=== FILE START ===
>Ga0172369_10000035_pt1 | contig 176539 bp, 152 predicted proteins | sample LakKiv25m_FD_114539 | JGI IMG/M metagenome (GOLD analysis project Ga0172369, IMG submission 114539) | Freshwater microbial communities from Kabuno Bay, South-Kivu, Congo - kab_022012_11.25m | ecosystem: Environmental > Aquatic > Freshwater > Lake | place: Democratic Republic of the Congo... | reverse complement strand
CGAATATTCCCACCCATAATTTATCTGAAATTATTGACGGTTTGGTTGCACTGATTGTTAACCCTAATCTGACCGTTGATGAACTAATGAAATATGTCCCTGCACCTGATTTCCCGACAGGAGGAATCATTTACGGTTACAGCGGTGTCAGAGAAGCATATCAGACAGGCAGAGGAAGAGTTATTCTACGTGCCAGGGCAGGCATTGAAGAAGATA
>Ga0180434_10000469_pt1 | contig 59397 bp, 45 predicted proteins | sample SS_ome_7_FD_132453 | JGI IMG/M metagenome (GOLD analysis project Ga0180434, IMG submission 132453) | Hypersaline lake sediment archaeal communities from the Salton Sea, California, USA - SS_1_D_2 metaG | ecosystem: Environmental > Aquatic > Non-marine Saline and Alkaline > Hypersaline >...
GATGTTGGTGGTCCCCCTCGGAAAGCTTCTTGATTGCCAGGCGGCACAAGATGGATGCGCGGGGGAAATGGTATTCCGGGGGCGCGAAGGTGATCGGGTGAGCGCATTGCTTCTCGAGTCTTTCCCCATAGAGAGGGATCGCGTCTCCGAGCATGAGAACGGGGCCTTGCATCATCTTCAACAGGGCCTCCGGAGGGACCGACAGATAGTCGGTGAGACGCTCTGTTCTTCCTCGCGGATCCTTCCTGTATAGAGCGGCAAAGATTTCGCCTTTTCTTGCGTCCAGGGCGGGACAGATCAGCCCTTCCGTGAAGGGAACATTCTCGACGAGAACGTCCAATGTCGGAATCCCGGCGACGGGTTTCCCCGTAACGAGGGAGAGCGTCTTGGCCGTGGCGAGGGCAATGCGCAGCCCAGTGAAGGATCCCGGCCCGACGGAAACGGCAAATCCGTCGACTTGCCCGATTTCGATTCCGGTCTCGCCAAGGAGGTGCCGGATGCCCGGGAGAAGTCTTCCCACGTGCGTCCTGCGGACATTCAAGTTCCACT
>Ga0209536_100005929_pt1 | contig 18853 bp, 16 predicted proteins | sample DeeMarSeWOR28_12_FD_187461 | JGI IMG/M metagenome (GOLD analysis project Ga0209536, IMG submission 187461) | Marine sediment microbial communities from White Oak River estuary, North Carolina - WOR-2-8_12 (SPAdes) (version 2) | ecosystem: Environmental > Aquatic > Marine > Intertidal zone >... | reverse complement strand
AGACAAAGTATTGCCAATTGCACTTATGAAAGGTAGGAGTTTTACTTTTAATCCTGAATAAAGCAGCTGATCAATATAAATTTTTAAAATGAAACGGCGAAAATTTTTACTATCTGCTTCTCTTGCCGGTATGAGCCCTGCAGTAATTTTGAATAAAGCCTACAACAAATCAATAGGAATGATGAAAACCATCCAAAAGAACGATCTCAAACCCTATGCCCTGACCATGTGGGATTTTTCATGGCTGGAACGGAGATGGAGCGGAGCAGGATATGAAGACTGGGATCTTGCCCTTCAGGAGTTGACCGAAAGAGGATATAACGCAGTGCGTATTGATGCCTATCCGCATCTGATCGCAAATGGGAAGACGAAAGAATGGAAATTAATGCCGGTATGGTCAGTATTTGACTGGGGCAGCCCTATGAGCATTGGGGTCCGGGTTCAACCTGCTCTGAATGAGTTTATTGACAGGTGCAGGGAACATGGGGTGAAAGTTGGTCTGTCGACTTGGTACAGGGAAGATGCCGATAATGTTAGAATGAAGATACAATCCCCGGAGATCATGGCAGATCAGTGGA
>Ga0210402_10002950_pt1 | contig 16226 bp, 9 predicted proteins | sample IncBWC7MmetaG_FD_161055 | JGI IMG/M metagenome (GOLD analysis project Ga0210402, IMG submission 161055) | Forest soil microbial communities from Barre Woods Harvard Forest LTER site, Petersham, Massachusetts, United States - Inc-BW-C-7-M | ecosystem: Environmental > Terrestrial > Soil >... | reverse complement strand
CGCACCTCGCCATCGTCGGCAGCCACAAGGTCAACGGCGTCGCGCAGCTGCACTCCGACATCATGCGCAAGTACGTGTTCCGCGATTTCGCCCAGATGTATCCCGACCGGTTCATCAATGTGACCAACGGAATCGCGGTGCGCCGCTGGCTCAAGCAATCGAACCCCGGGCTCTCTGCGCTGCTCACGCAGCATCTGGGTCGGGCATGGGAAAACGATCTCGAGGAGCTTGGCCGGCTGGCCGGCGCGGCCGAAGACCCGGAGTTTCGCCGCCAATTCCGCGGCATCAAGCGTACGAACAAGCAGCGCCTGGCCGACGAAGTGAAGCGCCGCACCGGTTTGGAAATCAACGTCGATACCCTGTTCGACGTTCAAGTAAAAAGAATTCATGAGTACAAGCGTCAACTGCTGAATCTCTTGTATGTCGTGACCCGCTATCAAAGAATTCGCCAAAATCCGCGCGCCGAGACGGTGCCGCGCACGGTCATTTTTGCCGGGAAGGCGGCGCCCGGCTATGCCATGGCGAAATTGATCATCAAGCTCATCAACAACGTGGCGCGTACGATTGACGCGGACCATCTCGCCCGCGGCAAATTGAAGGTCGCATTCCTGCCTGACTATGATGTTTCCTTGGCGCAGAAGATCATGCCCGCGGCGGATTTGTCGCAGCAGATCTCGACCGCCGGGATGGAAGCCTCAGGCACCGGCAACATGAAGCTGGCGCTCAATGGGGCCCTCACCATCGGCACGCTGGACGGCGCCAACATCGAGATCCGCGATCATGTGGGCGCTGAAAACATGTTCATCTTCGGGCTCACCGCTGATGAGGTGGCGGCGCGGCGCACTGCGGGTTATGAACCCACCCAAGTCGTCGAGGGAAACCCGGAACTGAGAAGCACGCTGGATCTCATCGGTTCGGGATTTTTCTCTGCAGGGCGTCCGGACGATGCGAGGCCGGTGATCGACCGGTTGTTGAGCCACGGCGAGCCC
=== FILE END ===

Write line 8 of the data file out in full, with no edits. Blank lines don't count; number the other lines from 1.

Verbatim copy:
CGCACCTCGCCATCGTCGGCAGCCACAAGGTCAACGGCGTCGCGCAGCTGCACTCCGACATCATGCGCAAGTACGTGTTCCGCGATTTCGCCCAGATGTATCCCGACCGGTTCATCAATGTGACCAACGGAATCGCGGTGCGCCGCTGGCTCAAGCAATCGAACCCCGGGCTCTCTGCGCTGCTCACGCAGCATCTGGGTCGGGCATGGGAAAACGATCTCGAGGAGCTTGGCCGGCTGGCCGGCGCGGCCGAAGACCCGGAGTTTCGCCGCCAATTCCGCGGCATCAAGCGTACGAACAAGCAGCGCCTGGCCGACGAAGTGAAGCGCCGCACCGGTTTGGAAATCAACGTCGATACCCTGTTCGACGTTCAAGTAAAAAGAATTCATGAGTACAAGCGTCAACTGCTGAATCTCTTGTATGTCGTGACCCGCTATCAAAGAATTCGCCAAAATCCGCGCGCCGAGACGGTGCCGCGCACGGTCATTTTTGCCGGGAAGGCGGCGCCCGGCTATGCCATGGCGAAATTGATCATCAAGCTCATCAACAACGTGGCGCGTACGATTGACGCGGACCATCTCGCCCGCGGCAAATTGAAGGTCGCATTCCTGCCTGACTATGATGTTTCCTTGGCGCAGAAGATCATGCCCGCGGCGGATTTGTCGCAGCAGATCTCGACCGCCGGGATGGAAGCCTCAGGCACCGGCAACATGAAGCTGGCGCTCAATGGGGCCCTCACCATCGGCACGCTGGACGGCGCCAACATCGAGATCCGCGATCATGTGGGCGCTGAAAACATGTTCATCTTCGGGCTCACCGCTGATGAGGTGGCGGCGCGGCGCACTGCGGGTTATGAACCCACCCAAGTCGTCGAGGGAAACCCGGAACTGAGAAGCACGCTGGATCTCATCGGTTCGGGATTTTTCTCTGCAGGGCGTCCGGACGATGCGAGGCCGGTGATCGACCGGTTGTTGAGCCACGGCGAGCCC